Keating, London born, was married 50 years and died at his home in Connecticut. His wife, Mary, and two sons survive.
The Minnesota Fringe Festival, which ended Sunday, eked out a new attendance record. The 11-day flurry of theater, dance and spoken word issued 50,226 tickets to 878 performances (an average of 57 people per show) and beat the previous high of 50,222 in 2010.
“It’s always great when we break through that 50,000 ticket mark,” said Jeff Larson, who is in his first year as executive director. “But it’s even better to have a new record.”
The festival has is calculating total revenue, about two-thirds of which is paid to artists. In 2013, total income was $365,101.
Photo by Renee Jones Schneider
Bollywood Dance Scene’s “Hi! Hello! Namaste?” (above) had the highest attendance of the festival. “Fotis Canyon,” produced and performed by Mike Fotis finished second and “Mainly Me Productions’ Our American Assassin; or You Can’t Handle the Booth!” (favorite title in the Fringe) was third.
“Into the Unreal City” sold out 11 performances (with capacity of about 20 people for each show) and “Crime and Punishment” by Live Action Set sold out eight performances. “The Sex (Ed) Show” presented by V as in Victor packed out six shows.
The Minnesota Fringe is the nation’s largest unjuried theater festival. Next year’s 11-day run – the 22nd annual – will be July 30-Aug. 9.
"Lake Untersee," a new play by Joe Waechter about a disaffected teen who travels to Antarctica, will open the 8th season of Workhaus Collective in Minneapolis. It will be directed by Jeremy Cohen of the Playwrights' Center, and will be staged at Illusion Theater in downtown Minneapolis.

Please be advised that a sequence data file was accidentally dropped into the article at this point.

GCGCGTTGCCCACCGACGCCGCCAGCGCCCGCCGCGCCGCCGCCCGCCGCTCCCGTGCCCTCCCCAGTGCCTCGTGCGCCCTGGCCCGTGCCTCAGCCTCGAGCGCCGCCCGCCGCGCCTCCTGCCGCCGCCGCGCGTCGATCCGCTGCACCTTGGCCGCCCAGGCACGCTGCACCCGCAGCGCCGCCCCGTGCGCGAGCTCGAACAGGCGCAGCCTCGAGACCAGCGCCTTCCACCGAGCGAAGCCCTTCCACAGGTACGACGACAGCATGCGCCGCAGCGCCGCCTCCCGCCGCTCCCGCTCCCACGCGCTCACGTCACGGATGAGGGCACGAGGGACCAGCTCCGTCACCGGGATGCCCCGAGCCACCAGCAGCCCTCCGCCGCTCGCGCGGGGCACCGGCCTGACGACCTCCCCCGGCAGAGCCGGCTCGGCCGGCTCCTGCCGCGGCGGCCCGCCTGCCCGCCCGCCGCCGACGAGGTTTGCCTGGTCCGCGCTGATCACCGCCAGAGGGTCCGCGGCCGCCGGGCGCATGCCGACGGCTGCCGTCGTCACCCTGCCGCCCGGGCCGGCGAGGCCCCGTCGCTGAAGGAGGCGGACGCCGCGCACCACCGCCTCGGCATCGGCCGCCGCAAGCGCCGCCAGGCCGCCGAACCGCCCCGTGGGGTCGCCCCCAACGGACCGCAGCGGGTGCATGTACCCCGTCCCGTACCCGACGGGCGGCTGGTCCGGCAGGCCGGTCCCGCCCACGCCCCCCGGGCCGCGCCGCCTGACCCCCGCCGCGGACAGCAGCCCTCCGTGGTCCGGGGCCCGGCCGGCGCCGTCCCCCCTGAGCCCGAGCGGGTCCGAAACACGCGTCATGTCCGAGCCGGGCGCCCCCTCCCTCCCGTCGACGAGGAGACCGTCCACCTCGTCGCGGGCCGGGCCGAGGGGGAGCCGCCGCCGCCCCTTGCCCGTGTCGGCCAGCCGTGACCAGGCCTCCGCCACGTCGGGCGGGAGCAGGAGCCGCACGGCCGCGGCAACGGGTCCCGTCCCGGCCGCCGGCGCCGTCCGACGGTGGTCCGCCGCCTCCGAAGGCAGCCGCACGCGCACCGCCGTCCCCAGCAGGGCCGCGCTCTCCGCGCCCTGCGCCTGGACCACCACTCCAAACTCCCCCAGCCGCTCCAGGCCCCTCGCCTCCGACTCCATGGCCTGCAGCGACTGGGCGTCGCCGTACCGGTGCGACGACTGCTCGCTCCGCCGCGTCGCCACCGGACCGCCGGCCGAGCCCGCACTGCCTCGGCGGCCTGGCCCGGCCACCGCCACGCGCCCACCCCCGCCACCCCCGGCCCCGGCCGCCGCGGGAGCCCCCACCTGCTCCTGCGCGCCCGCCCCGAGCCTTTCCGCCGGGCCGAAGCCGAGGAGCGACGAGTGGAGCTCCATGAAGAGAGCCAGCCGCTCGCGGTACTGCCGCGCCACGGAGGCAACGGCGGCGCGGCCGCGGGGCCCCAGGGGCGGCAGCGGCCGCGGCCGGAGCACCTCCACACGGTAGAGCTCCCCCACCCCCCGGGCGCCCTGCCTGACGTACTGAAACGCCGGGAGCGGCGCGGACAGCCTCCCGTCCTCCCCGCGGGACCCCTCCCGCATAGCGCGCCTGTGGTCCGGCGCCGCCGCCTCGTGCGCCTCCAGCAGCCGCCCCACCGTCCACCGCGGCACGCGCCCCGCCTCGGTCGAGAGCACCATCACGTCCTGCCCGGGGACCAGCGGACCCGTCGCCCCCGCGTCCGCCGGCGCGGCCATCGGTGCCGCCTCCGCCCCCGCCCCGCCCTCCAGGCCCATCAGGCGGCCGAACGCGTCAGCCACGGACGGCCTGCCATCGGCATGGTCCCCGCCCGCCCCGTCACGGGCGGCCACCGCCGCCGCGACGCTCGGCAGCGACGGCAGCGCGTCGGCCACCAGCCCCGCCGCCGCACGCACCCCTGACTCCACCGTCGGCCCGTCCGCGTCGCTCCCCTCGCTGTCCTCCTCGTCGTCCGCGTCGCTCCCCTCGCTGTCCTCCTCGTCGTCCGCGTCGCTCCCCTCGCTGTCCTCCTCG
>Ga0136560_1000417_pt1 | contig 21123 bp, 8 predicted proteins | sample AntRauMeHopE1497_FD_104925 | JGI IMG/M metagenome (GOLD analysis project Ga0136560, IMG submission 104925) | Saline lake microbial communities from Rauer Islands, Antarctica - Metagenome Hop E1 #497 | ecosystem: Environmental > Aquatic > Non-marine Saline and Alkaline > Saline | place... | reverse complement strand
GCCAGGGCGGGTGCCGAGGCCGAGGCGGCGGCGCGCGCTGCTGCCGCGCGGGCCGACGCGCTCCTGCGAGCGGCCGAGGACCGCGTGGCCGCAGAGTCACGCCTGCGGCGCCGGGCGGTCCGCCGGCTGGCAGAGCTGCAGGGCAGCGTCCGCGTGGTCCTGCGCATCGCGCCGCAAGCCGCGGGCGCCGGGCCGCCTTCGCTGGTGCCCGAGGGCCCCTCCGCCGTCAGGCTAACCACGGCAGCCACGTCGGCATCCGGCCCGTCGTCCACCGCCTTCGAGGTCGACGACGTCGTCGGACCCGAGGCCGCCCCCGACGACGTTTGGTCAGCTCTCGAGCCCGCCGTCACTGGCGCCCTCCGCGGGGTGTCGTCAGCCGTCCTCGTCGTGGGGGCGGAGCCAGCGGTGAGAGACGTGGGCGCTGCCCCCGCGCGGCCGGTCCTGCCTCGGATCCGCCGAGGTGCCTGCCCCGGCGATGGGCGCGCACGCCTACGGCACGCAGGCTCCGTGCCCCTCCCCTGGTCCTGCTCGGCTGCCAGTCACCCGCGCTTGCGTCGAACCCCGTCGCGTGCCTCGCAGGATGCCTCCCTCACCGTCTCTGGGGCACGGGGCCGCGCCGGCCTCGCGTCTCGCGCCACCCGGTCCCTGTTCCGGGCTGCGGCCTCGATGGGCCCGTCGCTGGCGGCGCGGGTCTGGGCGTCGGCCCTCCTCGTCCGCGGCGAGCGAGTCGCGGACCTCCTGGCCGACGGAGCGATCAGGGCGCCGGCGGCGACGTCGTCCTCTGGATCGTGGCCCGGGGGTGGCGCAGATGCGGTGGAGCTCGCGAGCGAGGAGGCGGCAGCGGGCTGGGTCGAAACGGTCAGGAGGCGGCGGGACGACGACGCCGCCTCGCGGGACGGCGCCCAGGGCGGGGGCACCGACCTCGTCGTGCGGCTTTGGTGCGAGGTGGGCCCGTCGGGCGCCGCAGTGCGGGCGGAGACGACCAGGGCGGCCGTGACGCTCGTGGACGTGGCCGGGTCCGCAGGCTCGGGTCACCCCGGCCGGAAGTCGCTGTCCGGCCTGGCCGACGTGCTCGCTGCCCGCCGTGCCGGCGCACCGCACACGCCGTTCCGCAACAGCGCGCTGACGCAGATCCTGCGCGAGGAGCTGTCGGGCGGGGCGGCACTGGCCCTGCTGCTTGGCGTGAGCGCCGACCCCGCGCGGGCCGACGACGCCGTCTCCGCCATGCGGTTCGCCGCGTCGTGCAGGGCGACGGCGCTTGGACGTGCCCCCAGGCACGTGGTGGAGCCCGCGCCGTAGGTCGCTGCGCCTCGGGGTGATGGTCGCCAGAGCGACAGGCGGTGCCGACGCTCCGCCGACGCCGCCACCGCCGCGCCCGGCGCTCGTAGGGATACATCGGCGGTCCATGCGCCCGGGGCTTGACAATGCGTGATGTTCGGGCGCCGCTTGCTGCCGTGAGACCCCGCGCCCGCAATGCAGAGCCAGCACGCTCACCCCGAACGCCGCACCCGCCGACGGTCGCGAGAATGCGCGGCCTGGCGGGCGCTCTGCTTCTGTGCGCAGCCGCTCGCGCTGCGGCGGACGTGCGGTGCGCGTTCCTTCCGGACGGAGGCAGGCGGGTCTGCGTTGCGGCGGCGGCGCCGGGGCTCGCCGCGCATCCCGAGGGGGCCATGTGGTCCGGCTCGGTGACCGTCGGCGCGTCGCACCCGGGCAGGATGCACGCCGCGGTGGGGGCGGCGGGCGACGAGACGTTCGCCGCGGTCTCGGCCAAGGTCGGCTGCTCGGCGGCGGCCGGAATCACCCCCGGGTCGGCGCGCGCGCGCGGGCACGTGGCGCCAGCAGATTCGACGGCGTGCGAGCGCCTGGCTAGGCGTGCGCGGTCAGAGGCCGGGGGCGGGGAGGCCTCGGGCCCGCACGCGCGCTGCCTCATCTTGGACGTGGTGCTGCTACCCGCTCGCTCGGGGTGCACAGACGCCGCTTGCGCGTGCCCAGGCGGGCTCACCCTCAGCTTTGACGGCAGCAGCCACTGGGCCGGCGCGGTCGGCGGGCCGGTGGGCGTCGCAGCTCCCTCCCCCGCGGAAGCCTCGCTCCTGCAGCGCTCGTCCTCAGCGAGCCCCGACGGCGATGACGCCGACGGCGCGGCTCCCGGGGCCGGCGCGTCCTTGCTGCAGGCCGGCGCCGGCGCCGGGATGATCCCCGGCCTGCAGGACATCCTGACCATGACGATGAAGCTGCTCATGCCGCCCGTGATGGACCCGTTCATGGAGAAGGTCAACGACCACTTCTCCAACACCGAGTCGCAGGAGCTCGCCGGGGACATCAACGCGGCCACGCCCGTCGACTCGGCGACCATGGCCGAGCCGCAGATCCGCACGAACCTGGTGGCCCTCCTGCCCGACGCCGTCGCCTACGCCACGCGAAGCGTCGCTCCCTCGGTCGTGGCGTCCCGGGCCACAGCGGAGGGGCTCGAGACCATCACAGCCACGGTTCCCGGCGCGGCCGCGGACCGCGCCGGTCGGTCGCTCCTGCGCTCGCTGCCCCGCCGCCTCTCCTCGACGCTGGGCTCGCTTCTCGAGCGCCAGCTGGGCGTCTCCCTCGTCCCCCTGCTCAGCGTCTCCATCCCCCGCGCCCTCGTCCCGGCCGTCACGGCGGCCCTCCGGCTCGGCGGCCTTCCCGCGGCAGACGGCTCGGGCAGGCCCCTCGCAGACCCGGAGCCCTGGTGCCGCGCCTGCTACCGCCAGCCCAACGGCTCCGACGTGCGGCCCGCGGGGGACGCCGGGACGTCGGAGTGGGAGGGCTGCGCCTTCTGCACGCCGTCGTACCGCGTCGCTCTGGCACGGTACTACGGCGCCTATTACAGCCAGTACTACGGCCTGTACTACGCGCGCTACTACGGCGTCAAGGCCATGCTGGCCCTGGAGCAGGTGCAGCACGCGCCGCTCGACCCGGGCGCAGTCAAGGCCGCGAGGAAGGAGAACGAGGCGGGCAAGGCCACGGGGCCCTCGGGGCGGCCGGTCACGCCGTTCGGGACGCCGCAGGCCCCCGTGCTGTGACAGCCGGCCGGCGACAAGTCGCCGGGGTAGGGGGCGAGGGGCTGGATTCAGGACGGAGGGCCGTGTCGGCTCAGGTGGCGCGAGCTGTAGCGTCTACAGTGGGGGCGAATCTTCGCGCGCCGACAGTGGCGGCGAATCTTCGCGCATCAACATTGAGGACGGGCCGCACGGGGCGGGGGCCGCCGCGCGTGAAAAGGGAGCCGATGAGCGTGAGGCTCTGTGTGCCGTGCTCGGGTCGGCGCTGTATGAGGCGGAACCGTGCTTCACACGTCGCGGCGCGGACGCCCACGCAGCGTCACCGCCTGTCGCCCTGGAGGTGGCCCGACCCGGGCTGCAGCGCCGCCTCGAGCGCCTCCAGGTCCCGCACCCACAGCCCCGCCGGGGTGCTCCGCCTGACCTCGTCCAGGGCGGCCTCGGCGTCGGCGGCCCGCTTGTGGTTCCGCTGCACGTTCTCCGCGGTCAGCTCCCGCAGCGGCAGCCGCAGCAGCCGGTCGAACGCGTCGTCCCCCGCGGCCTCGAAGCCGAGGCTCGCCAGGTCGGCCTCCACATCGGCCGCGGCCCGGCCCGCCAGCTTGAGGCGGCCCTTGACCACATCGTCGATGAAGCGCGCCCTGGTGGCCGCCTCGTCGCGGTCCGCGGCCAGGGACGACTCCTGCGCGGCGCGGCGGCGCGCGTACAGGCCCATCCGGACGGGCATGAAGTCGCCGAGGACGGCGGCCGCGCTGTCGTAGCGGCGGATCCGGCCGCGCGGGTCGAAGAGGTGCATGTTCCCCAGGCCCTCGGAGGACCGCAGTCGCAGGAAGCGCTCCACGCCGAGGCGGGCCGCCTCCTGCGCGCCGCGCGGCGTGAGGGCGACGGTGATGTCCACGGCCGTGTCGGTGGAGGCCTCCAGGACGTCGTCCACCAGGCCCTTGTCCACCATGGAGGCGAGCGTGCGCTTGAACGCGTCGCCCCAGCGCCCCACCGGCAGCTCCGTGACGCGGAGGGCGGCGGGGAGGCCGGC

The Workhaus season continues with "Skin Deep Sea," by Stanton Wood. It is described as "an unusual love story about a two-headed witch, a pirate airship captain cursed with bad luck, a Cuban war hero in search of a meaningful cause, and the two feuding daughters of robber baron Penelope Cooke, the fifth richest person in America." It opens in February at Playwrights' Center.
The third play is "The Reagan Years," by Dominic Orlando. The play follows four friends as they graduate from college. Their attempt to "keep the party going" runs spectacularly off the rails. It will open in April at Playwrights' Center.
The Minneapolis-based Workhaus Playwrights Collective includes Trista Baldwin, Alan Berks, Jeannine Coulombe, Christina Ham, Carson Kreitzer, Dominic Orlando, Joe Waechter, and Stanton Wood.
Tickets for "Lake Untersee" are available not via Illusion's box office at 612-339-4944. Or click on the Workhaus website.
Then-affianced actors Alexis Bledel and Vincent Kartheiser attended the Guthrie Theater's 50th anniversary gala last summer. Photo by Anna Reed.
Steady, girls: Word is that Pete Campbell's finally, officially off the market. People magazine reports getting confirmation that Minneapolis-raised actor Vincent Kartheiser, who plays the smarmy, hapless account exec on "Mad Men," got quietly hitched to his fiancee Alexis Bledel, best known for playing Rory on "The Gilmore Girls," in California in June. The two met when Bledel guest-starred as an adulterous lover of Pete's who forgets who he is after electroshock therapy, and got engaged in early 2013. Kartheiser returned home for a few months last year to play Darcy in the Guthrie Theater's "Pride and Prejudice" (read a profile and the review).
Here's a peek at the tiny-but-cool Hollywood bachelor pad he recently put on the market at just $808,000.